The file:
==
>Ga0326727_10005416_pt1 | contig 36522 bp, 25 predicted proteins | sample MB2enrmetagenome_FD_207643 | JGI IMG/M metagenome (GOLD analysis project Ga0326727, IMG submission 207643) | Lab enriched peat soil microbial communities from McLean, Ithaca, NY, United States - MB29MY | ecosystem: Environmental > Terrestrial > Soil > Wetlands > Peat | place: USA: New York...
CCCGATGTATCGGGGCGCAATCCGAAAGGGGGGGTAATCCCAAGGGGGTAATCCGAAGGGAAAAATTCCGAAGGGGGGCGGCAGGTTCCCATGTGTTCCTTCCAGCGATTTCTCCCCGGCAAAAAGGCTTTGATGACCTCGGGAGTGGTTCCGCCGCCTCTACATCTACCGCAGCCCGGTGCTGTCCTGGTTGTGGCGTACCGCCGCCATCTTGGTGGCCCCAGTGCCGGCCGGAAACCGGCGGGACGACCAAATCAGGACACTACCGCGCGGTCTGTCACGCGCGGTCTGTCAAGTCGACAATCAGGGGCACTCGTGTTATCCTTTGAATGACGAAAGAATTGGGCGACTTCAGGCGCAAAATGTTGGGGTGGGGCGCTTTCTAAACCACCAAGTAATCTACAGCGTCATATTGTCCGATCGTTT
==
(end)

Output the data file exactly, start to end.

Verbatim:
>Ga0326727_10005416_pt1 | contig 36522 bp, 25 predicted proteins | sample MB2enrmetagenome_FD_207643 | JGI IMG/M metagenome (GOLD analysis project Ga0326727, IMG submission 207643) | Lab enriched peat soil microbial communities from McLean, Ithaca, NY, United States - MB29MY | ecosystem: Environmental > Terrestrial > Soil > Wetlands > Peat | place: USA: New York...
CCCGATGTATCGGGGCGCAATCCGAAAGGGGGGGTAATCCCAAGGGGGTAATCCGAAGGGAAAAATTCCGAAGGGGGGCGGCAGGTTCCCATGTGTTCCTTCCAGCGATTTCTCCCCGGCAAAAAGGCTTTGATGACCTCGGGAGTGGTTCCGCCGCCTCTACATCTACCGCAGCCCGGTGCTGTCCTGGTTGTGGCGTACCGCCGCCATCTTGGTGGCCCCAGTGCCGGCCGGAAACCGGCGGGACGACCAAATCAGGACACTACCGCGCGGTCTGTCACGCGCGGTCTGTCAAGTCGACAATCAGGGGCACTCGTGTTATCCTTTGAATGACGAAAGAATTGGGCGACTTCAGGCGCAAAATGTTGGGGTGGGGCGCTTTCTAAACCACCAAGTAATCTACAGCGTCATATTGTCCGATCGTTT